The specific remedy for an unfortunate event (and three events out of four are unfortunate) is a decision; for its effect is that, by a sudden reversal of our thoughts, it interrupts the flow of those that come from the past event and prolong its vibration, and breaks that flow with a contrary flow of contrary thoughts, come from without, from the future. But these new thoughts are most of all beneficial to us when (and this was the case with the thoughts that assailed me at this moment), from the heart of that future, it is a hope that they bring us.
Audacity or Pluck Overcoming Despair or Fear (or Prudence or Timidity)
Sir Ernest Henry Shackleton was an Anglo-Irish Antarctic explorer who led three British expeditions to the Antarctic … [including] the Imperial Trans-Antarctic Expedition, 1914–1917. Disaster struck this expedition when its ship, Endurance, became trapped in pack ice and was slowly crushed before the shore parties could be landed. The crew escaped by camping on the sea ice until it disintegrated, then by launching the lifeboats. …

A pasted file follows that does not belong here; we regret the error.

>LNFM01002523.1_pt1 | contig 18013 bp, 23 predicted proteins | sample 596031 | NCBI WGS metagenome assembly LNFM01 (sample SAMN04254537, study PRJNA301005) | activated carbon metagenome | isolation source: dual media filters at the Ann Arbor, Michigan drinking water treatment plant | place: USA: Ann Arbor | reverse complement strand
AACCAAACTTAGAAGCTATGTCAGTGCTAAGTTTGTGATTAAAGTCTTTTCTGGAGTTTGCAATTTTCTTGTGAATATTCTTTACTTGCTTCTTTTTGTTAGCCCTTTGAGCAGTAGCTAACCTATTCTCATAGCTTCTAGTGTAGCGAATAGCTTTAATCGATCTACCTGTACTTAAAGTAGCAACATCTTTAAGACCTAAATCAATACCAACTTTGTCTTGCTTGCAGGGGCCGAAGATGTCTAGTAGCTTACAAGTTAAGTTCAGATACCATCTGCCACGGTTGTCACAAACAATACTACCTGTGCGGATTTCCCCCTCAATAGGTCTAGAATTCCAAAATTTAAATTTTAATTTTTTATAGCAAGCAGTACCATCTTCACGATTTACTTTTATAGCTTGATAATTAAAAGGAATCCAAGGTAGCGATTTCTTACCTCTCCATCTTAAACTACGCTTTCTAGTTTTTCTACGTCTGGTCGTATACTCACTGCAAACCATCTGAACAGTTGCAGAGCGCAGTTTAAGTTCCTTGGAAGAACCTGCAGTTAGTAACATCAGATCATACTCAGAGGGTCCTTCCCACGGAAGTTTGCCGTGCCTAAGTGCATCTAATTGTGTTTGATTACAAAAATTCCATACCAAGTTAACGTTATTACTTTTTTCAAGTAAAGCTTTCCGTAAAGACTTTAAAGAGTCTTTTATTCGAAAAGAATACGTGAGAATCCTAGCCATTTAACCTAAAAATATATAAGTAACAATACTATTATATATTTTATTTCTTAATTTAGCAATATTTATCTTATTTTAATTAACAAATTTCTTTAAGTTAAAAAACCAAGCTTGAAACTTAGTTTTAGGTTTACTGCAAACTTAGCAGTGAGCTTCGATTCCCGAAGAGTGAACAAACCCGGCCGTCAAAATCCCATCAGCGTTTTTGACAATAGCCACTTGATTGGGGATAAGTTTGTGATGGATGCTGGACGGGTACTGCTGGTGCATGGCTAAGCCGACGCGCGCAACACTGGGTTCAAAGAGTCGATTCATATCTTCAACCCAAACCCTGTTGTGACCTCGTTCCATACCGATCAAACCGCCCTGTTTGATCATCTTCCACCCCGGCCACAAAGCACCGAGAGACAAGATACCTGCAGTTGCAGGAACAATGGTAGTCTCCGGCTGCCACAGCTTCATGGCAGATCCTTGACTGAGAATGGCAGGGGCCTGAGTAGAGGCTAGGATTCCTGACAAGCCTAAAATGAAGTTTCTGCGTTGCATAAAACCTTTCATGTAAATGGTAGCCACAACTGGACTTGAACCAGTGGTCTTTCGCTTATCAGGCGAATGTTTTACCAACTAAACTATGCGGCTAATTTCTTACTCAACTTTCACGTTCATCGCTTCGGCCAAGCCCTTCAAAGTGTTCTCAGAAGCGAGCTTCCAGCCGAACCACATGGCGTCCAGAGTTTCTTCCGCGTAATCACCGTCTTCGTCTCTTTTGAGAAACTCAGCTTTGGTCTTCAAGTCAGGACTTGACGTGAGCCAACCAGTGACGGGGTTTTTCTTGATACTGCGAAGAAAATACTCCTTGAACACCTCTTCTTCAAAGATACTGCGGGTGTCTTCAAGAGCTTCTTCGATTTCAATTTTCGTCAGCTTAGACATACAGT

After five harrowing days at sea, the exhausted men landed their three lifeboats at Elephant Island, 346 miles (557 km) from where the Endurance sank. …
Elephant Island was an inhospitable place, far from any shipping routes; rescue by means of chance discovery was very unlikely. Consequently, Shackleton decided to risk an open-boat journey to the 720-nautical-mile-distant South Georgia whaling stations, where he knew help was available. The strongest of the tiny 20-foot (6.1 m) lifeboats, christened James Caird after the expedition's chief sponsor, was chosen for the trip. …
The James Caird was launched on 24 April 1916; during the next fifteen days, it sailed through the waters of the southern ocean, at the mercy of the stormy seas, in constant peril of capsizing. …